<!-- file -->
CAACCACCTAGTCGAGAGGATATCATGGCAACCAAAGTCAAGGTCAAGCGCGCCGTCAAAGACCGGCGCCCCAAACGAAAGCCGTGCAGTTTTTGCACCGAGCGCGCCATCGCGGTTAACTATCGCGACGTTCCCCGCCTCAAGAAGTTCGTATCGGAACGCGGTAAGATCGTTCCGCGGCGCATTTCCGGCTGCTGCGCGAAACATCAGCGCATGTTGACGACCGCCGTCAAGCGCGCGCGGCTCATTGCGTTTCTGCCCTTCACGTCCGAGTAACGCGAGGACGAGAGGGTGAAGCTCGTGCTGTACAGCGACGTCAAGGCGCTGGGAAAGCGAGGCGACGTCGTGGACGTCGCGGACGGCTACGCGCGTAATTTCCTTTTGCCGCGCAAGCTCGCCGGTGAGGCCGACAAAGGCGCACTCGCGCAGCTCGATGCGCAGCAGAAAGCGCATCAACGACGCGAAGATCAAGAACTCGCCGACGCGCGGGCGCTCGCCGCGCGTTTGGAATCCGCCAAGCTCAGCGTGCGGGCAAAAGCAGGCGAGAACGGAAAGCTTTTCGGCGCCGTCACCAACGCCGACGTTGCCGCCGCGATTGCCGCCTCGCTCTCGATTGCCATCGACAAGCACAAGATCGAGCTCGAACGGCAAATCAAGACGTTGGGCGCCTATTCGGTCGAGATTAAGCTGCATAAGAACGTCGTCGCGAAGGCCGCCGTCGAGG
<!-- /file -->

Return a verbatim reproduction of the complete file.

CAACCACCTAGTCGAGAGGATATCATGGCAACCAAAGTCAAGGTCAAGCGCGCCGTCAAAGACCGGCGCCCCAAACGAAAGCCGTGCAGTTTTTGCACCGAGCGCGCCATCGCGGTTAACTATCGCGACGTTCCCCGCCTCAAGAAGTTCGTATCGGAACGCGGTAAGATCGTTCCGCGGCGCATTTCCGGCTGCTGCGCGAAACATCAGCGCATGTTGACGACCGCCGTCAAGCGCGCGCGGCTCATTGCGTTTCTGCCCTTCACGTCCGAGTAACGCGAGGACGAGAGGGTGAAGCTCGTGCTGTACAGCGACGTCAAGGCGCTGGGAAAGCGAGGCGACGTCGTGGACGTCGCGGACGGCTACGCGCGTAATTTCCTTTTGCCGCGCAAGCTCGCCGGTGAGGCCGACAAAGGCGCACTCGCGCAGCTCGATGCGCAGCAGAAAGCGCATCAACGACGCGAAGATCAAGAACTCGCCGACGCGCGGGCGCTCGCCGCGCGTTTGGAATCCGCCAAGCTCAGCGTGCGGGCAAAAGCAGGCGAGAACGGAAAGCTTTTCGGCGCCGTCACCAACGCCGACGTTGCCGCCGCGATTGCCGCCTCGCTCTCGATTGCCATCGACAAGCACAAGATCGAGCTCGAACGGCAAATCAAGACGTTGGGCGCCTATTCGGTCGAGATTAAGCTGCATAAGAACGTCGTCGCGAAGGCCGCCGTCGAGG